Thursday, May 18th, 2017

FOIA: The Blurry Line Between a Public College Foundation and a Public Body

The Second District Appellate Court ruled that the Foundation for the College of DuPage was so sufficiently intertwined with the College that records in the Foundation’s possession were subject to disclosure under the Freedom of Information Act (FOIA).

The underlying facts are that the Chicago Tribune submitted a FOIA request to the College and the Foundation, seeking documents and a specific grand jury subpoena. The College initially claimed it had no responsive documents before producing all documents except the subpoena (which it claimed it did not possess), while the Foundation claimed that it was exempt from FOIA because it was not a public body and any documents in its possession were not public records.

The Appellate Court affirmed the trial court’s ruling that while the Foundation was not, in itself, a public body, it was performing public functions. Some of the relevant aspects of the relationship between the Foundation and College included: the Foundation handled all fundraising efforts, along with collections and disbursements of private donations for the College, the College offered its employees to assist the Foundation in performing its functions, Foundation employees were provided benefits as though they were College employees, and College employees were involved in positions of influence on the Foundation. Much of the relationship between the Foundation and College was memorialized in a Memorandum of Understanding executed by the boards of each entity.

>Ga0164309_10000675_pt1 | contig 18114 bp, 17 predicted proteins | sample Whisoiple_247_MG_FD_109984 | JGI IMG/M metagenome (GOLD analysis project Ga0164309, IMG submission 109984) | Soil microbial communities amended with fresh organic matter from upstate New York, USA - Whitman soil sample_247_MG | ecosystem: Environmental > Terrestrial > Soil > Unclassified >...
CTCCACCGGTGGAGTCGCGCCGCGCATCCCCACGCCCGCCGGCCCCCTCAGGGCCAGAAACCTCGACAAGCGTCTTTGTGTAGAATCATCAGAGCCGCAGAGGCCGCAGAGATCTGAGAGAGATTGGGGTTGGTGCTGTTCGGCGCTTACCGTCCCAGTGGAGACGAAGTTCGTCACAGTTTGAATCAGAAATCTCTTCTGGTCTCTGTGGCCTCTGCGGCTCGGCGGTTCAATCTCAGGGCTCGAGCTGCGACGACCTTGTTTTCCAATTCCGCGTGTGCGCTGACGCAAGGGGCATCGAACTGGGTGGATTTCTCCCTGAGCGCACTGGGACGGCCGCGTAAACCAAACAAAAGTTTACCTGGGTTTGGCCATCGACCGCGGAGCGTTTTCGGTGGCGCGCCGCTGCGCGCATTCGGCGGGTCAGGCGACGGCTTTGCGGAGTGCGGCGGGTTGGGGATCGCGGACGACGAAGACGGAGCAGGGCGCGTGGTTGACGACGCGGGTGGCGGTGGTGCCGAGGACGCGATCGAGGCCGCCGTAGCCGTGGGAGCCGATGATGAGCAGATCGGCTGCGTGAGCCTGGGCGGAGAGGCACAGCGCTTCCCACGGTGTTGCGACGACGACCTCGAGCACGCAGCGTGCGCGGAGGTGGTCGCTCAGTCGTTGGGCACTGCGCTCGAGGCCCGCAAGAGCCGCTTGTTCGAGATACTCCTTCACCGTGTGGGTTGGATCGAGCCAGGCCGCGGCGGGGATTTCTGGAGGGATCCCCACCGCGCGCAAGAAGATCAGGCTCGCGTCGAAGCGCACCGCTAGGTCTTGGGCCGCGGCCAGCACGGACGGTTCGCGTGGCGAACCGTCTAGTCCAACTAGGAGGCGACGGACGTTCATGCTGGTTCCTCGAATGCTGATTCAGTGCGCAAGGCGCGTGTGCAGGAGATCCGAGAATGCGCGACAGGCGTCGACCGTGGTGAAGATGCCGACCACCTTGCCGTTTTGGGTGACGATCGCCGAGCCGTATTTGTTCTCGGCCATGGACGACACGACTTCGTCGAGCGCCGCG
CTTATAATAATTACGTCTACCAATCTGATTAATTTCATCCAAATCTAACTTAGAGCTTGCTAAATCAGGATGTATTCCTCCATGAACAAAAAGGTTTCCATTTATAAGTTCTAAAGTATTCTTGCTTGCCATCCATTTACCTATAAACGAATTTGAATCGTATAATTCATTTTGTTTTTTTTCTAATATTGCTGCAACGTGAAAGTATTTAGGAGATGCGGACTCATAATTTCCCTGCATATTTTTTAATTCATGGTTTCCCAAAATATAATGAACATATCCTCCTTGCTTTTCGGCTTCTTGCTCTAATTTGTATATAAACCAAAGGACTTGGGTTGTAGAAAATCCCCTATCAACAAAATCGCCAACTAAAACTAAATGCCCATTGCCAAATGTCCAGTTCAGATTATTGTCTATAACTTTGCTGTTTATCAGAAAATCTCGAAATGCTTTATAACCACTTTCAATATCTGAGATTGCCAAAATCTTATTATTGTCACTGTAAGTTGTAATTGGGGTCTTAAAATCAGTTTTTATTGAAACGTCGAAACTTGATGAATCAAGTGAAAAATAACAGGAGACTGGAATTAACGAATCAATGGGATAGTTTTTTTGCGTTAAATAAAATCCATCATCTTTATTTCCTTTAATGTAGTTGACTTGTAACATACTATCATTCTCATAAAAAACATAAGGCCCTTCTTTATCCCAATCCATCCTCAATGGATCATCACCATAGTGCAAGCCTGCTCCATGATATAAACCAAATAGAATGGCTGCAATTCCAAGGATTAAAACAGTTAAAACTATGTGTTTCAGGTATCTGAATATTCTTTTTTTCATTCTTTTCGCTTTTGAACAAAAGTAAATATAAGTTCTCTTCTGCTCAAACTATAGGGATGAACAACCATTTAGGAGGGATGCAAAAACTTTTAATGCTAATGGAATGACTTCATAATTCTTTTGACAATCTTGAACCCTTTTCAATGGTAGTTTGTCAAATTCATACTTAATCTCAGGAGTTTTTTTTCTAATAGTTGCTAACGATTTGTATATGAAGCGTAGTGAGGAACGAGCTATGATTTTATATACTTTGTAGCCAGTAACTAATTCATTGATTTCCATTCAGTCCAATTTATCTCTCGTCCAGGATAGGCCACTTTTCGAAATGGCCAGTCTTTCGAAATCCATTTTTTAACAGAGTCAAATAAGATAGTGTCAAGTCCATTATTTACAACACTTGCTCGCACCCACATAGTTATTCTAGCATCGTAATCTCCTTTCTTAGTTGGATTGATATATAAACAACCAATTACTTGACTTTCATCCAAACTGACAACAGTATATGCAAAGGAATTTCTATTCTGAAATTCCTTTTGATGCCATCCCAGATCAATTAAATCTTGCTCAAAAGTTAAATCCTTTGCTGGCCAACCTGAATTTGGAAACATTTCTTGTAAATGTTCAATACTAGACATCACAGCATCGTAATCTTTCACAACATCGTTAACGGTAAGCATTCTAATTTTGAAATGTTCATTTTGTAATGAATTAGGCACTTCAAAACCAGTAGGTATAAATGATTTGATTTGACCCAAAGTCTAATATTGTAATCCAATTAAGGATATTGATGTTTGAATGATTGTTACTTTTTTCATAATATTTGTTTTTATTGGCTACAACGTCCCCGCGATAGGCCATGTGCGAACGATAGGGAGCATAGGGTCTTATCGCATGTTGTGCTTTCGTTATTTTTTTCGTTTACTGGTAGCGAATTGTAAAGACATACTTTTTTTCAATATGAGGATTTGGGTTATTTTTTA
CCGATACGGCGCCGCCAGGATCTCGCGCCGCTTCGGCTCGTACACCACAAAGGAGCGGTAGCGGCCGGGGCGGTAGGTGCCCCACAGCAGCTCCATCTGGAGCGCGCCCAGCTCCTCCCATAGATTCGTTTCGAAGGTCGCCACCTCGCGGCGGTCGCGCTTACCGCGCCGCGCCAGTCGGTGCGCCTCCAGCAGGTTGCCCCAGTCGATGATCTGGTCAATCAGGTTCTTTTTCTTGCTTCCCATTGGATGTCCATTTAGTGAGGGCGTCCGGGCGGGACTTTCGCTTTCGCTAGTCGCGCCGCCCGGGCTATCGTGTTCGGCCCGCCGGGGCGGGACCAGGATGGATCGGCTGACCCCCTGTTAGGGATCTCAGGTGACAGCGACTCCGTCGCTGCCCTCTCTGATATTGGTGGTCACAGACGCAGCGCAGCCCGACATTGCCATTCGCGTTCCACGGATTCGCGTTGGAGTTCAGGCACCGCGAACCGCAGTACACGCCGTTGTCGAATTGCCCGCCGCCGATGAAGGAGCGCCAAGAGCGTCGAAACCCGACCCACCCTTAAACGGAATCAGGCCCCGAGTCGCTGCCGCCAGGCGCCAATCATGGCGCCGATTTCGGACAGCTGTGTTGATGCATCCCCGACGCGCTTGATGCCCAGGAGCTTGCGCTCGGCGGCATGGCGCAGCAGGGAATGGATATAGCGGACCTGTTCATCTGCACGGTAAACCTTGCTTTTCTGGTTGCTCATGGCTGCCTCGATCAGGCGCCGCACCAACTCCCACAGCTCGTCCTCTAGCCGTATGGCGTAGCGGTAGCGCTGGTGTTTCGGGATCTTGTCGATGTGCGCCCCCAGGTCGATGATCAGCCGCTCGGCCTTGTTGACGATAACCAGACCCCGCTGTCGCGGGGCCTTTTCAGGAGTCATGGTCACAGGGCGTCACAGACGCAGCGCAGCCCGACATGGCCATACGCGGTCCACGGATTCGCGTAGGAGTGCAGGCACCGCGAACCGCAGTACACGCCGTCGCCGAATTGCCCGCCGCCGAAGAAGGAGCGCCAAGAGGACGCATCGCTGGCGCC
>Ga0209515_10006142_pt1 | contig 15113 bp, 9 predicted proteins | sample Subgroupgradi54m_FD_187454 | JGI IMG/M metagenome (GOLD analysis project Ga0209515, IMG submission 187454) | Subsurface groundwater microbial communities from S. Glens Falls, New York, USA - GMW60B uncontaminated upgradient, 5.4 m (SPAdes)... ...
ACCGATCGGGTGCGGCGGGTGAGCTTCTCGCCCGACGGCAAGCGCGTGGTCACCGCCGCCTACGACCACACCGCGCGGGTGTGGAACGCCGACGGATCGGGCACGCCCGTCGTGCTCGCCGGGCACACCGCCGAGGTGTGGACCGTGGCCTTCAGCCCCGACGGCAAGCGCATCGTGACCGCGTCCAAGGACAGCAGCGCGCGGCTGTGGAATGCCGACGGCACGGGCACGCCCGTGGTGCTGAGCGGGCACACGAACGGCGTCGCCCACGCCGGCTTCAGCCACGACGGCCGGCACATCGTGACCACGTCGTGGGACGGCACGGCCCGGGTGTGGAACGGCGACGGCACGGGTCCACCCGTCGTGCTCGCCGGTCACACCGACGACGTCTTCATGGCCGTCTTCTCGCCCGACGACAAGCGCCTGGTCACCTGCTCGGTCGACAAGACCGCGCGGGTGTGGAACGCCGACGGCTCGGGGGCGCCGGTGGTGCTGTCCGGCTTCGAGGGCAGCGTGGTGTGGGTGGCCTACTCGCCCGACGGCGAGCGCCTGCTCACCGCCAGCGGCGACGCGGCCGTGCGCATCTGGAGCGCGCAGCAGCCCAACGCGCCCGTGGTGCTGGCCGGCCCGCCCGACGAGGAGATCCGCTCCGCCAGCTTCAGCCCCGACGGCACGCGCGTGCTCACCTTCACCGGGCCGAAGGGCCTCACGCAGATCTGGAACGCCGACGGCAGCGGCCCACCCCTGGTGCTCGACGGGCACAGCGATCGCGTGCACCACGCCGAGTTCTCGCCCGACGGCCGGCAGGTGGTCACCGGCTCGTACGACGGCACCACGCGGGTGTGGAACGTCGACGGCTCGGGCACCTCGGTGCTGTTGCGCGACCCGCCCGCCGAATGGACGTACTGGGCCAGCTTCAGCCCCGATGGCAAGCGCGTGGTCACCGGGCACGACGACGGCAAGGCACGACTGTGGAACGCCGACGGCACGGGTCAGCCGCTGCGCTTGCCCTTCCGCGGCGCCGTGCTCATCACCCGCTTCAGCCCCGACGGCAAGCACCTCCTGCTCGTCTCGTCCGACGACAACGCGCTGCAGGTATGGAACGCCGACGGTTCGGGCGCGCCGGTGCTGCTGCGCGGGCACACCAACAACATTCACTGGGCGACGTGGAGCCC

Having found that the Foundation was fulfilling public functions, documents in its possession that pertained to those public functions were thereby subject to FOIA.

An important legal aspect of the case was that the Second District largely eviscerated a First District interpretation of a key FOIA provision. The College argued, based on the prior case, that in order for it to provide documents responsive to a FOIA request, the “public records” sought must, generally, pertain “to the transaction of public business” and/or have been created, used, or controlled by the College. The subtle implication being that only a narrow set of documents that are in the possession of a third party would be subject to FOIA. Specifically, the College asserted that because it did not retain the subpoena sought by the FOIA request and because the subpoena did not meet the narrow definition of a public record pertaining to a third party, neither the College nor the Foundation were obligated to produce the subpoena.

The Court dismissed this argument stating that it would create an absurdity that public documents could effectively be hidden from the public by simply outsourcing the creation and storage of documents to a third party, such as the Foundation. While the decision is seemingly logical, the College made a good, albeit unsuccessful, argument based on prior case law interpreting the same provisions.

There are two main takeaways from the case:

  • Whether or not a foundation (or contractor or other third party) is actually a subsidiary of a public body does not change its responsibility to respond to FOIA documents, as would the public body itself, so long as the documents pertain to the foundation performing public functions
  • Several park districts, park departments, and community colleges have foundation boards, and both the public entity and the foundation should be aware of the functions and relationship of each entity, because there may be implications for FOIA as well as other areas of law.

Brad Stewart

Author: Brad Stewart